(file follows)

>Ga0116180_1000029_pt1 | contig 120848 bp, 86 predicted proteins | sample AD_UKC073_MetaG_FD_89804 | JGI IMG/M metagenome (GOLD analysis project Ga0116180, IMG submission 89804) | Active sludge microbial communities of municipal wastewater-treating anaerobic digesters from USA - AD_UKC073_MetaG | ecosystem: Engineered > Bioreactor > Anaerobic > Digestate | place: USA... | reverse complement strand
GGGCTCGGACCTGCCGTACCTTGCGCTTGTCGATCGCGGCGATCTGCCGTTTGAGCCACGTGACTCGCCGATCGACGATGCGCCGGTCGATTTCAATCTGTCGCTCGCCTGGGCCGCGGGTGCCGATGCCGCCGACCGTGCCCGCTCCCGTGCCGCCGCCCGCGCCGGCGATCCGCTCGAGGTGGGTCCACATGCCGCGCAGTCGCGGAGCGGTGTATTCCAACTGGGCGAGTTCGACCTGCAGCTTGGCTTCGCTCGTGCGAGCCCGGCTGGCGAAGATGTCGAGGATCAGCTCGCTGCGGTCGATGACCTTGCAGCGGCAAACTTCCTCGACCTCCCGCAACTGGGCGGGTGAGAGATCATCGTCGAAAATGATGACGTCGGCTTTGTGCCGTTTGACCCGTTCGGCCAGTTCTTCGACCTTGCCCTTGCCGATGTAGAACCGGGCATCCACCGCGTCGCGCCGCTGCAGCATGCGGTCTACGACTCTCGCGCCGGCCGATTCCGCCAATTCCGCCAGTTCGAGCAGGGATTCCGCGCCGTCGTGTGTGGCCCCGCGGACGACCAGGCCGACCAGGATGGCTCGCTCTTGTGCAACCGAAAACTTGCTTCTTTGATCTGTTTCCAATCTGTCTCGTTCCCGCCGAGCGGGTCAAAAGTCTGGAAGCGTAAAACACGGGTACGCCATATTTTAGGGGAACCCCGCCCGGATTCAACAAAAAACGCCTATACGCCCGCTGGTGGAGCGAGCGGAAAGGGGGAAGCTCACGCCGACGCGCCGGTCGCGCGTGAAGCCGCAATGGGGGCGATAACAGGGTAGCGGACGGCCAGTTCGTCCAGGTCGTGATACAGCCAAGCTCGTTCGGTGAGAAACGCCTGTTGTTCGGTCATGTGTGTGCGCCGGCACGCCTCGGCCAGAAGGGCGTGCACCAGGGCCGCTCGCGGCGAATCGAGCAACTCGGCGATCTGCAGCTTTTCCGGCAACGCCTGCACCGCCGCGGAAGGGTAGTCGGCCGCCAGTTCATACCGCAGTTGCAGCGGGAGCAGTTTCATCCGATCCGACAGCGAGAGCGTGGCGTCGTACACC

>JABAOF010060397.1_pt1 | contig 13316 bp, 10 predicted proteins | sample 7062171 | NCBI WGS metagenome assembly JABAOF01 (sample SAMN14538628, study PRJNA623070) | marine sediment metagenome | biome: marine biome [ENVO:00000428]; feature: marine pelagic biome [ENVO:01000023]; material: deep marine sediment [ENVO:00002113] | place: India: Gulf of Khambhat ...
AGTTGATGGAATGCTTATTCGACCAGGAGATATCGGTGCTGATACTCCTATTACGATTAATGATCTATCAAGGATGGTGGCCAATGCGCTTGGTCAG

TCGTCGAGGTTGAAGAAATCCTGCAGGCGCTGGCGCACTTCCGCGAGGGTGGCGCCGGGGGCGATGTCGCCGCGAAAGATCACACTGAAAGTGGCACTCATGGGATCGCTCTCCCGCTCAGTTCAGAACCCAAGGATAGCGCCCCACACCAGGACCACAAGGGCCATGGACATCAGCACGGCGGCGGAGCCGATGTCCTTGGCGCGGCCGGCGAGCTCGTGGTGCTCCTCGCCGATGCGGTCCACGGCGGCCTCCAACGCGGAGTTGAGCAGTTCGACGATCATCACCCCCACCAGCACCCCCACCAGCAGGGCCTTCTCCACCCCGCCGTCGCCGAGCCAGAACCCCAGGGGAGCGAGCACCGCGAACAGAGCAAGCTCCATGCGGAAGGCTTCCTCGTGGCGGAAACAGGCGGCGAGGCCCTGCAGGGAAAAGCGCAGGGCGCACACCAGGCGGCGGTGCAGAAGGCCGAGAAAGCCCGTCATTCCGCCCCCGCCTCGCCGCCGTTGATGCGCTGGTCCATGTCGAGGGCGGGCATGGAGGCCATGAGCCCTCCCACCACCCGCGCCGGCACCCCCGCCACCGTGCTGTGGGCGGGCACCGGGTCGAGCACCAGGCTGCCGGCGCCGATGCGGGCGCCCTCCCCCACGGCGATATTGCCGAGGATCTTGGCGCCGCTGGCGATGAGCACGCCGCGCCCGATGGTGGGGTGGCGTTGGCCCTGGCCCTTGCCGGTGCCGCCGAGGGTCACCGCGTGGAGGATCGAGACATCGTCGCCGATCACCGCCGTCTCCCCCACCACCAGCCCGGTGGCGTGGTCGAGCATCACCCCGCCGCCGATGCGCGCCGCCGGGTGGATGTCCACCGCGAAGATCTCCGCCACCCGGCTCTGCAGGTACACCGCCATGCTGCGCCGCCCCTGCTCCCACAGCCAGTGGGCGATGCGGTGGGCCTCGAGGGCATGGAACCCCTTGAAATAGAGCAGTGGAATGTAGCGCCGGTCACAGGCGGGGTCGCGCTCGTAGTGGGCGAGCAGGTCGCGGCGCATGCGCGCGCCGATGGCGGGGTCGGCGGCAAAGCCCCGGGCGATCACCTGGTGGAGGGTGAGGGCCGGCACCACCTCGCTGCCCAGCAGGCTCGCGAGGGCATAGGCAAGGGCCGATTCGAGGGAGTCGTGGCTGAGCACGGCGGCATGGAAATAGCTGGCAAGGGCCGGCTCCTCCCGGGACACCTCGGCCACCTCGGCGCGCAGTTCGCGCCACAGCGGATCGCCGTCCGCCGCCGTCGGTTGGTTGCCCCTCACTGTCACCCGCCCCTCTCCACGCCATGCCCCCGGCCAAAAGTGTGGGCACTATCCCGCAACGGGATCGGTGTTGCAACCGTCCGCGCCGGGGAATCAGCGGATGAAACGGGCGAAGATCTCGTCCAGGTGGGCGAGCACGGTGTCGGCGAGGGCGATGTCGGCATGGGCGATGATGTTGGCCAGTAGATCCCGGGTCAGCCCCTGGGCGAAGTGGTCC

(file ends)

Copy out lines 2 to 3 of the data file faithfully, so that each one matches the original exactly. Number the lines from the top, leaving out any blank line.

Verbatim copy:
GGGCTCGGACCTGCCGTACCTTGCGCTTGTCGATCGCGGCGATCTGCCGTTTGAGCCACGTGACTCGCCGATCGACGATGCGCCGGTCGATTTCAATCTGTCGCTCGCCTGGGCCGCGGGTGCCGATGCCGCCGACCGTGCCCGCTCCCGTGCCGCCGCCCGCGCCGGCGATCCGCTCGAGGTGGGTCCACATGCCGCGCAGTCGCGGAGCGGTGTATTCCAACTGGGCGAGTTCGACCTGCAGCTTGGCTTCGCTCGTGCGAGCCCGGCTGGCGAAGATGTCGAGGATCAGCTCGCTGCGGTCGATGACCTTGCAGCGGCAAACTTCCTCGACCTCCCGCAACTGGGCGGGTGAGAGATCATCGTCGAAAATGATGACGTCGGCTTTGTGCCGTTTGACCCGTTCGGCCAGTTCTTCGACCTTGCCCTTGCCGATGTAGAACCGGGCATCCACCGCGTCGCGCCGCTGCAGCATGCGGTCTACGACTCTCGCGCCGGCCGATTCCGCCAATTCCGCCAGTTCGAGCAGGGATTCCGCGCCGTCGTGTGTGGCCCCGCGGACGACCAGGCCGACCAGGATGGCTCGCTCTTGTGCAACCGAAAACTTGCTTCTTTGATCTGTTTCCAATCTGTCTCGTTCCCGCCGAGCGGGTCAAAAGTCTGGAAGCGTAAAACACGGGTACGCCATATTTTAGGGGAACCCCGCCCGGATTCAACAAAAAACGCCTATACGCCCGCTGGTGGAGCGAGCGGAAAGGGGGAAGCTCACGCCGACGCGCCGGTCGCGCGTGAAGCCGCAATGGGGGCGATAACAGGGTAGCGGACGGCCAGTTCGTCCAGGTCGTGATACAGCCAAGCTCGTTCGGTGAGAAACGCCTGTTGTTCGGTCATGTGTGTGCGCCGGCACGCCTCGGCCAGAAGGGCGTGCACCAGGGCCGCTCGCGGCGAATCGAGCAACTCGGCGATCTGCAGCTTTTCCGGCAACGCCTGCACCGCCGCGGAAGGGTAGTCGGCCGCCAGTTCATACCGCAGTTGCAGCGGGAGCAGTTTCATCCGATCCGACAGCGAGAGCGTGGCGTCGTACACC

>JABAOF010060397.1_pt1 | contig 13316 bp, 10 predicted proteins | sample 7062171 | NCBI WGS metagenome assembly JABAOF01 (sample SAMN14538628, study PRJNA623070) | marine sediment metagenome | biome: marine biome [ENVO:00000428]; feature: marine pelagic biome [ENVO:01000023]; material: deep marine sediment [ENVO:00002113] | place: India: Gulf of Khambhat ...